Answer: Select a site with all day sunshine. Allow enough room between the planting site and buildings, trees, power lines or other obstructions for the tree to fill its space when full grown.
Tree size varies with different species and the rootstock that the tree is on. The nursery where you bought the tree can advise you as to how much space the tree will need when full grown. (the label might also include this information)
Fruit trees are tolerant of a fairly wide range of soil types, but the soil should be well-drained, with a minimum of 18 inches of soil above any ledge or hardpan.
Dig a hole wide enough to allow the root system to fit without roots wrapping around the edge of the hole in a circle. Dig the hole deep enough to allow the tree to be planted with the graft union two to three inches above ground. This planting depth is critical for trees on dwarf or semi-dwarf rootstocks. Your goal is to have the tree growing at the same soil level as it was in the nursery pot.
Trim off any broken or damaged roots before planting. Place the tree in the hole, and after making sure that the depth is correct, fill the hole with the soil you removed from the hole. It is helpful at this stage to have someone hold the tree straight while the hole is being filled. Pack the soil in the hole by gently stamping it with your feet. After the hole is filled, water the tree with two to five gallons of water, poured slowly enough so that the water doesn?t run off.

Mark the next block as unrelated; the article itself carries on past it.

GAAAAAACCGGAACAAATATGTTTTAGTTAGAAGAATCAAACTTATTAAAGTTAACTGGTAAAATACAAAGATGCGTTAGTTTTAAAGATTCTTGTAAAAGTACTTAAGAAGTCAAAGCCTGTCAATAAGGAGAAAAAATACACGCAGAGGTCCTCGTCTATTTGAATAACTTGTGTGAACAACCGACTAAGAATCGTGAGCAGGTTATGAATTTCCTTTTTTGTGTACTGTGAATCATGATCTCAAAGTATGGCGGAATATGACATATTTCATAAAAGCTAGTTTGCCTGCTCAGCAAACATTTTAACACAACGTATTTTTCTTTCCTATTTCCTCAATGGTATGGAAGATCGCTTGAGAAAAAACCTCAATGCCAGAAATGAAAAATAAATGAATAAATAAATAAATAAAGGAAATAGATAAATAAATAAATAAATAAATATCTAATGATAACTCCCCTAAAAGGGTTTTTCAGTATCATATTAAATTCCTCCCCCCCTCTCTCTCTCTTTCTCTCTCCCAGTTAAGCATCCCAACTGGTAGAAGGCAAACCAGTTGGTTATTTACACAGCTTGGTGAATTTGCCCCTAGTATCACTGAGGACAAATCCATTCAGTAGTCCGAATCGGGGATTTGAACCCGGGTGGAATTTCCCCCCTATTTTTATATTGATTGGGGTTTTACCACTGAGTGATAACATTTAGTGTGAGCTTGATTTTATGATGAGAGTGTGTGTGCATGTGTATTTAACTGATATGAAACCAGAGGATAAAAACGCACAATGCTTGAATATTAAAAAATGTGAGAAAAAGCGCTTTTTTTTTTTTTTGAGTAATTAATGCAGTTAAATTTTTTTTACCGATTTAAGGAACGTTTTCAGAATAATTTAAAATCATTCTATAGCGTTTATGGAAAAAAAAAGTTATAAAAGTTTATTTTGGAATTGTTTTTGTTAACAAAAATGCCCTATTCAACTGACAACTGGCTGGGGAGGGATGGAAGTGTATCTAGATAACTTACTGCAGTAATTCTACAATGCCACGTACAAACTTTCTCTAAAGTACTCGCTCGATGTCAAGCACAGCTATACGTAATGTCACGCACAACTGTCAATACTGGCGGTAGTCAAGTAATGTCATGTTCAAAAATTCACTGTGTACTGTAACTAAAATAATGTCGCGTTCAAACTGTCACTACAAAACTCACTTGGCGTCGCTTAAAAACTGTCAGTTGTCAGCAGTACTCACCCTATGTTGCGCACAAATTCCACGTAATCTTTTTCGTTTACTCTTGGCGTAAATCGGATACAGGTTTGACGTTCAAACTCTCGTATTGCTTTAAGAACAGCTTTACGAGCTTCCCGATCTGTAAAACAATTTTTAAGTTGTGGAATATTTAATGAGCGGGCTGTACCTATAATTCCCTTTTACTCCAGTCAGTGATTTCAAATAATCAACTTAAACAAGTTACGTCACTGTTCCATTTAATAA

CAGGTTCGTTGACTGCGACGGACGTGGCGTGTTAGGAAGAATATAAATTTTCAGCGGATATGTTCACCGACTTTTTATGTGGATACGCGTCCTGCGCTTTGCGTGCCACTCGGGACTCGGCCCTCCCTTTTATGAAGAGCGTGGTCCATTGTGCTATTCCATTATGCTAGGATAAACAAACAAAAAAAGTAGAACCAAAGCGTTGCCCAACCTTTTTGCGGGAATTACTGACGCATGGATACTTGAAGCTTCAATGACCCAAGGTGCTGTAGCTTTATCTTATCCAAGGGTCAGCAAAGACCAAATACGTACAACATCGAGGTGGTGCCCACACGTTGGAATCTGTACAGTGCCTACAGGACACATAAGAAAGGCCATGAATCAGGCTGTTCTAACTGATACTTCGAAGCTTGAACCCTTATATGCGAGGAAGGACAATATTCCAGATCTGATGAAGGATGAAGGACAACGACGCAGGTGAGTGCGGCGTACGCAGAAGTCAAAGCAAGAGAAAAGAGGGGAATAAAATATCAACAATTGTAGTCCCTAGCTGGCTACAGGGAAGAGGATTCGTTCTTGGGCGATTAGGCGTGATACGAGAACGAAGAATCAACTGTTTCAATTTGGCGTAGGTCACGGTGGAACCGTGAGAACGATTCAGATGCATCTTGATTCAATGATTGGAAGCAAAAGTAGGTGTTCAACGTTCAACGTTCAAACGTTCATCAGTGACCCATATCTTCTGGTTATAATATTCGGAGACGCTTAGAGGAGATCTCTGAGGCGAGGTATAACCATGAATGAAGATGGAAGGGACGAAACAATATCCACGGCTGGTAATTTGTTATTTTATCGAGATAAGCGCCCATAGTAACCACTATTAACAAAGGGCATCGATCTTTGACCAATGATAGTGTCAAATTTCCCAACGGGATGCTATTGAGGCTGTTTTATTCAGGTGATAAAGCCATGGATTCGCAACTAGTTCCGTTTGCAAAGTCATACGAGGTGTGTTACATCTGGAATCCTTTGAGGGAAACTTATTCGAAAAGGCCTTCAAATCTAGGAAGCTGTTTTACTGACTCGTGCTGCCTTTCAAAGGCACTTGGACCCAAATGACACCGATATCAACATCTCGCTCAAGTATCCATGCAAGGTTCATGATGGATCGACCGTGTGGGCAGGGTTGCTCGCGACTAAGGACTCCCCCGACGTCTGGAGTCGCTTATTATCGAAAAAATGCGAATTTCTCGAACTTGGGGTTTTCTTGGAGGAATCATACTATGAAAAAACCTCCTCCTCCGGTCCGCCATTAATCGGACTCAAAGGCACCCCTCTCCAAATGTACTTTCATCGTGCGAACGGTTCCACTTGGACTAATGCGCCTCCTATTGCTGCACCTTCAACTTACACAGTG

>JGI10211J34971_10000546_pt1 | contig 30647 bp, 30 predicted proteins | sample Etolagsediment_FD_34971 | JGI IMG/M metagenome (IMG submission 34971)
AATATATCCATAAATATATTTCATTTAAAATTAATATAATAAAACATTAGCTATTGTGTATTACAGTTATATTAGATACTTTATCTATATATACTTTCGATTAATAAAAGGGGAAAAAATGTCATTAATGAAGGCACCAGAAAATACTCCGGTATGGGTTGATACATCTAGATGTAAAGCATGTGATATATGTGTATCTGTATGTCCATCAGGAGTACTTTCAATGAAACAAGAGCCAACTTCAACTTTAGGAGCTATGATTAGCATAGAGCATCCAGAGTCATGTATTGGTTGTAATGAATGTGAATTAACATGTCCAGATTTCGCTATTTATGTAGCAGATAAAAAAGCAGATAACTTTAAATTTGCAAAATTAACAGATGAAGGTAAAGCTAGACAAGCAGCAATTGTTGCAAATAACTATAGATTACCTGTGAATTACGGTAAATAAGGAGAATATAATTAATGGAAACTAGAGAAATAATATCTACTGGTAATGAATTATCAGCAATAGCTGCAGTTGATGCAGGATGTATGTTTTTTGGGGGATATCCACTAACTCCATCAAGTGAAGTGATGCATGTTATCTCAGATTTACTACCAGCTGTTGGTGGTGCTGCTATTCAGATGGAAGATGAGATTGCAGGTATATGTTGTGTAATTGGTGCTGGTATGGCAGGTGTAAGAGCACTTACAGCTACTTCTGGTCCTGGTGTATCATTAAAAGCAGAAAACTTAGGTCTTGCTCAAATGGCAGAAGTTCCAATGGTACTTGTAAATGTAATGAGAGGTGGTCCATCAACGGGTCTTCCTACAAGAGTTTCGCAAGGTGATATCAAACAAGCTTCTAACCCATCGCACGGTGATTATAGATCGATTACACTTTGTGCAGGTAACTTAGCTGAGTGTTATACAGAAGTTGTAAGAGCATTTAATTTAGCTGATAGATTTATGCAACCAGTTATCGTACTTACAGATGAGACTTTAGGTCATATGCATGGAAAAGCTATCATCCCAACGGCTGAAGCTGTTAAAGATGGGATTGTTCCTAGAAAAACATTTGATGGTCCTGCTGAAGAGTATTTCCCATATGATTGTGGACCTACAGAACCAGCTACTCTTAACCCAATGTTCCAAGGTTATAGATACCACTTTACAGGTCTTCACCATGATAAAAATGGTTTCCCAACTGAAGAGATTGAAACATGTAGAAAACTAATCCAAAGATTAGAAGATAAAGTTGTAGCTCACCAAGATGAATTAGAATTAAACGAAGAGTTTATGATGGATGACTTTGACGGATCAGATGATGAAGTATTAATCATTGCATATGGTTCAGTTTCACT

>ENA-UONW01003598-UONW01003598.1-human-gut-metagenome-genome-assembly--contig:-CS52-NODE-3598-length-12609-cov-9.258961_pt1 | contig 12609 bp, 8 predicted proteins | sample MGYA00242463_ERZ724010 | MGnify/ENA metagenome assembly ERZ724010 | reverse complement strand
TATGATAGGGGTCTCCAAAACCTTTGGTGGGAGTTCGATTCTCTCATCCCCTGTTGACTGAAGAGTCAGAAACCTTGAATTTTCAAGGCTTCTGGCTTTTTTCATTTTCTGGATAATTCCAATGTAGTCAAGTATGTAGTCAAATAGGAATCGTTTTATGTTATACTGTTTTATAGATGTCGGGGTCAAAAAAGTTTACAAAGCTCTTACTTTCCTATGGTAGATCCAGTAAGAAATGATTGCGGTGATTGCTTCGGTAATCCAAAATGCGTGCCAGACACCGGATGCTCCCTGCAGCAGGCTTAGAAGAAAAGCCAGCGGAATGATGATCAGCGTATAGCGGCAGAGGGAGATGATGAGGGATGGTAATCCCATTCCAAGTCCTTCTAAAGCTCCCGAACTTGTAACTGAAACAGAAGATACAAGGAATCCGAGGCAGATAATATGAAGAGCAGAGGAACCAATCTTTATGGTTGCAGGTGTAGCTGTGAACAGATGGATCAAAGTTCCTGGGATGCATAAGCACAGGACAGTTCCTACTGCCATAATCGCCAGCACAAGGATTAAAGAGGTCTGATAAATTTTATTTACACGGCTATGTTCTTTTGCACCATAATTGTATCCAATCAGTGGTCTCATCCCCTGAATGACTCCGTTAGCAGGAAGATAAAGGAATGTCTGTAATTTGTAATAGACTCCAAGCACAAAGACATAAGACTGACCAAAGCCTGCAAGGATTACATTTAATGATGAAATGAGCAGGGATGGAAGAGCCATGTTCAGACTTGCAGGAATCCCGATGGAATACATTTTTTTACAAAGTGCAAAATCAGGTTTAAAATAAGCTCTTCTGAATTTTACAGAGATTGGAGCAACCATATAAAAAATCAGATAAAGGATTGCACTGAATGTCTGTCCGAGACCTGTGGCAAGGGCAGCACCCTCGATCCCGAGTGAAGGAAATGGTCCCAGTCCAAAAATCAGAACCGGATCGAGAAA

All newly planted fruit trees will benefit from being staked. This will result in a straighter tree with more growth. Staking is especially important for trees planted on a wind-blown site and for dwarf fruit trees. Consider a strong permanent stake for dwarf fruit trees.
After the tree has started to grow (in about two weeks) you can apply a nitrogen fertilizer. Apply one ounce of actual nitrogen in a 12-inch circle around the base of the tree, and make sure the tree is well-watered after fertilizing. All nitrogen fertilizer should be applied before mid-June. Late application of nitrogen can lead to late-season growth, and the tree may not harden off in time to withstand winter.
Watering the new tree is important to help get it started, especially in the first few weeks after planting. A good rule is to apply five gallons of water around the base of the tree every week of the growing season in which there is less than an inch of rainfall.
Best wishes with your new tree!
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